More Traffic Mismanagement from Southwark

Jamaica Road in SE London can be a bit of a nightmare at peak times: what is a dual carriageway both ways was transformed a few years back to be a permanent bus lane on each carriageway (with stupid bus lane signs that tell you’re not allowed in them Monday to Sunday at any time … i.e. simply at no time) and just one lane of other traffic each way.

Couple this with width restrictions at the Rotherhithe Tunnel and you’ve guaranteed traffic chaos.

Now some of us locals know of a rat run that allow us to get closer to the roundabout, albeit we’re still messed up by the last section of bus lane, and this works to relieve congestion on the main red route.

But no. Southwark Council know better: they’ve now introduced a one-way flow on the main/only through street which means anyone trying the rat run will now have to try pulling out into Jamaica Road twice (and no doubt there will be many blocking the bus lanes accordingly) and then back into the minor side roads. This was introduced via public consultation that only local residents would have known about. Certainly I don’t remember their useless newsletter making any mention of it.

Absolutely ridiculous and yet another waste of my tax money. What a bunch of idiots!

Independent Safeguarding Authority

Well! Isn’t this a complete waste of time?

The Government’s new Vetting & Barring Scheme comes into effect next year. As a Youth Football Coach, I will have to register with the Independent Safeguarding Authority or face a £5,000 fine. This is over and above my current CRB-checked status (x2 so far…).

So this has to be A Good Thing, doesn’t it, as it will no doubt protect the boys I coach. Well … no, not according to the ISA themselves:

Q21. What does being ‘ISA-registered’ mean?
• ISA-registered means:
- No information is held that demonstrates the person poses a risk of harm to
children or vulnerable adults.
- A person’s registration status is continuously monitored and if any new
information such as a relevant caution or conviction, or information from
employers comes to light, the ISA is informed, they will re-assess the
person’s potential risk to vulnerable groups and they may chose to bar the
individual.
• ISA-registered does not mean:
- That someone is “safe” or has been “cleared to work”
- That the ISA has scrutinised all information held on them, not least because
new information may be coming in all the time.

Q21. What does being ‘ISA-registered’ mean?

• ISA-registered means:

- No information is held that demonstrates the person poses a risk of harm to children or vulnerable adults.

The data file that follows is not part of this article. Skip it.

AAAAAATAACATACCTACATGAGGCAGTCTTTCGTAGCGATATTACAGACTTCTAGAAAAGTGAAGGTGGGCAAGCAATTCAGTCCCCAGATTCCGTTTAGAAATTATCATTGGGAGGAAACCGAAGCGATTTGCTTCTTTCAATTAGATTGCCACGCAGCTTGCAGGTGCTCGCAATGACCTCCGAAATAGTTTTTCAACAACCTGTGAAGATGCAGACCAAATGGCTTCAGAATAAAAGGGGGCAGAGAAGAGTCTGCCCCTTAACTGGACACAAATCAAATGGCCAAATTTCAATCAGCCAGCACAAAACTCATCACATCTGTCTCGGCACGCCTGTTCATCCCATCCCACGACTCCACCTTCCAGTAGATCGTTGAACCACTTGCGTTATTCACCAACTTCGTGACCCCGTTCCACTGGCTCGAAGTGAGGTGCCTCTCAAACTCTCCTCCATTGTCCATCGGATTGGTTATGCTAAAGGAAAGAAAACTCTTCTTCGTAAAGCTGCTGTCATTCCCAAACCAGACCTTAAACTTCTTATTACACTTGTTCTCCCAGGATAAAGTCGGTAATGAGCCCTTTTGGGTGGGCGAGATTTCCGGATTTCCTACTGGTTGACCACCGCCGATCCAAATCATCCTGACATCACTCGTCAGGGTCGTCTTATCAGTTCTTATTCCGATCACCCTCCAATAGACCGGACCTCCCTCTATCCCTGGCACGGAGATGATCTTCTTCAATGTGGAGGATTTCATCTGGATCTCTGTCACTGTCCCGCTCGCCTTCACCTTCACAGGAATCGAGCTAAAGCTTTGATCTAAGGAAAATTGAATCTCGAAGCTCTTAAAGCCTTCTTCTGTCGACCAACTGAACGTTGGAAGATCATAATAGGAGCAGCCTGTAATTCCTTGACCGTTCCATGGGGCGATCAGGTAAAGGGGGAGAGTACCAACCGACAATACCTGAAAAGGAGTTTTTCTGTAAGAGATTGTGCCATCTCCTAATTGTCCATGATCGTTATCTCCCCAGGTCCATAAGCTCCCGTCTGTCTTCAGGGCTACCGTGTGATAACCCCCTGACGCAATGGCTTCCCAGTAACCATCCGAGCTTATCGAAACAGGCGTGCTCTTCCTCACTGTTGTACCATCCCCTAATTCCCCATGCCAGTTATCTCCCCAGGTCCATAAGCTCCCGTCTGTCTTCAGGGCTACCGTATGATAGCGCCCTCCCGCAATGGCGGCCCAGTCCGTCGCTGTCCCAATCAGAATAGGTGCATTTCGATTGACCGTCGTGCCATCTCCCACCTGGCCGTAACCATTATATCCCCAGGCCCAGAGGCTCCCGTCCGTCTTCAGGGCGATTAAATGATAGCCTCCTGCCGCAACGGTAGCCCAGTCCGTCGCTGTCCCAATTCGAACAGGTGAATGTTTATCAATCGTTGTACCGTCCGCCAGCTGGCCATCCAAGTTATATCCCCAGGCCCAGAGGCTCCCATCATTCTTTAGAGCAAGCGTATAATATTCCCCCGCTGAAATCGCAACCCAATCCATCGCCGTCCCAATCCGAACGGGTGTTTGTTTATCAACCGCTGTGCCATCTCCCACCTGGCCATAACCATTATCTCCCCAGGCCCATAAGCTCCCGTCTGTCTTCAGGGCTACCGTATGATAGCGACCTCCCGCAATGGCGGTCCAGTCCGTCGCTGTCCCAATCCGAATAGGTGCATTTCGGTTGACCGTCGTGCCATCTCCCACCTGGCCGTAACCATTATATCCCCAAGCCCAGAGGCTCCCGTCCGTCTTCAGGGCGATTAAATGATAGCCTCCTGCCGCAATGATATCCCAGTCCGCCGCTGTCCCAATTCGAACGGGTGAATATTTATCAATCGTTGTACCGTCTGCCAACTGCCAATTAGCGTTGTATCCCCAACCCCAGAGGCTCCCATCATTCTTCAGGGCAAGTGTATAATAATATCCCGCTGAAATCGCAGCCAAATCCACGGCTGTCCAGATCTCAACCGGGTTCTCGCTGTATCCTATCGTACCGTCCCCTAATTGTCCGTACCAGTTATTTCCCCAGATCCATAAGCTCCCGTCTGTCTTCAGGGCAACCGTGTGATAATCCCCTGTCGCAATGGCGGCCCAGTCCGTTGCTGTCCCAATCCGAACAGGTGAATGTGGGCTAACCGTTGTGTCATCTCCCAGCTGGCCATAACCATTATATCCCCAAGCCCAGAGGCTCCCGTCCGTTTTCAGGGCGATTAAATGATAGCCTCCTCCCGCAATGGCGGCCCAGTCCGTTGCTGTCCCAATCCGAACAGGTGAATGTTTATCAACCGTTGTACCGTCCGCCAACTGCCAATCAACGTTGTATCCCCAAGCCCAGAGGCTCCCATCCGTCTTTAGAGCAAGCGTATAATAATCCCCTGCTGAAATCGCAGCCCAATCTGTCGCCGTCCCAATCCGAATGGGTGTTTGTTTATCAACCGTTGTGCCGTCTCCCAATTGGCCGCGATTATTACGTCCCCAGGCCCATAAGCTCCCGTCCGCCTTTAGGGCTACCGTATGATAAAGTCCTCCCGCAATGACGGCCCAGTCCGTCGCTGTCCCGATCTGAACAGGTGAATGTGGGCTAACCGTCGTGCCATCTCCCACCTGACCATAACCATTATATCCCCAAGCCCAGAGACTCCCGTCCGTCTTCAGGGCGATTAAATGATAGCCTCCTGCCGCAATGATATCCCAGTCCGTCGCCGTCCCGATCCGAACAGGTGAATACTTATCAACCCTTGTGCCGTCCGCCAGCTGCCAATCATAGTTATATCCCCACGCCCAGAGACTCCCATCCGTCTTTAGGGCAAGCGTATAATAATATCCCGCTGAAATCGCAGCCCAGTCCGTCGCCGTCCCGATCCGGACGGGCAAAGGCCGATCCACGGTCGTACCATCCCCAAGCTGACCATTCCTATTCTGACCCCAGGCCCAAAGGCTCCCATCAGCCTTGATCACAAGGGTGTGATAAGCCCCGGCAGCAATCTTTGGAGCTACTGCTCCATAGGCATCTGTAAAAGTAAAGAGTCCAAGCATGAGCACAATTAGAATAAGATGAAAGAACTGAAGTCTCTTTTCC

- A person’s registration status is continuously monitored and if any new information such as a relevant caution or conviction, or information from employers comes to light, the ISA is informed, they will re-assess the person’s potential risk to vulnerable groups and they may chose to bar the individual.

• ISA-registered does not mean:

- That someone is “safe” or has been “cleared to work”

- That the ISA has scrutinised all information held on them, not least because new information may be coming in all the time.

[emphasis added]

So yet another complete and utter waste of time from yet another quango, especially as this new ISA Registration will not be replacing CRB checks!

Met. Police and the Tamil Protests

According to the BBC News website, the Metropolitan Police says it has spent almost £8M monitoring the Tamil protest at Parliament Square – this was up to 19 May 2009. According to the TV news tonight, the cost is now £9M and this is being used as the basis for reviewing allowing peaceful protests.

ORLY?

So it cost £8M for 43 days. Or £186,000 a day. For what?

Looking more closely at the report, they claim that:

“About half of the total spent policing the demonstration – £3.72 million – was from additional policing costs, including overtime, the Met said.”

So that’s  £86,500 a day on overtime. Nice litttle earner, eh? I mean, how many policemen are on duty there every day? 100? 200? That’s a lot of overtime or a disproportionate number of policemen.

And that leaves a balance of £100,000 a day for … er … um … doughnuts? Bacon rolls? Who knows? The policemen are already employed, the vans are already bought and will just be parked up there most of the day. So what – precisely – is this claimed additional expenditure on? Mind you, when they closed off Weston Street after a stabbing for a day or two, one of the few police vehicles on the scene was a Met. Police burger van. I kid you not!

Sounds like bollocks to me…

MPs’ Expenses: The Solution

MPs need to represent their constituencies. They should therefore live in the areas they represent. To be an MP, they then need to be in the Commons and because of all the chit-chat they tend to work extended hours (when they’re actually there…), so I accept that MPs should also live in London when they need to be in the House.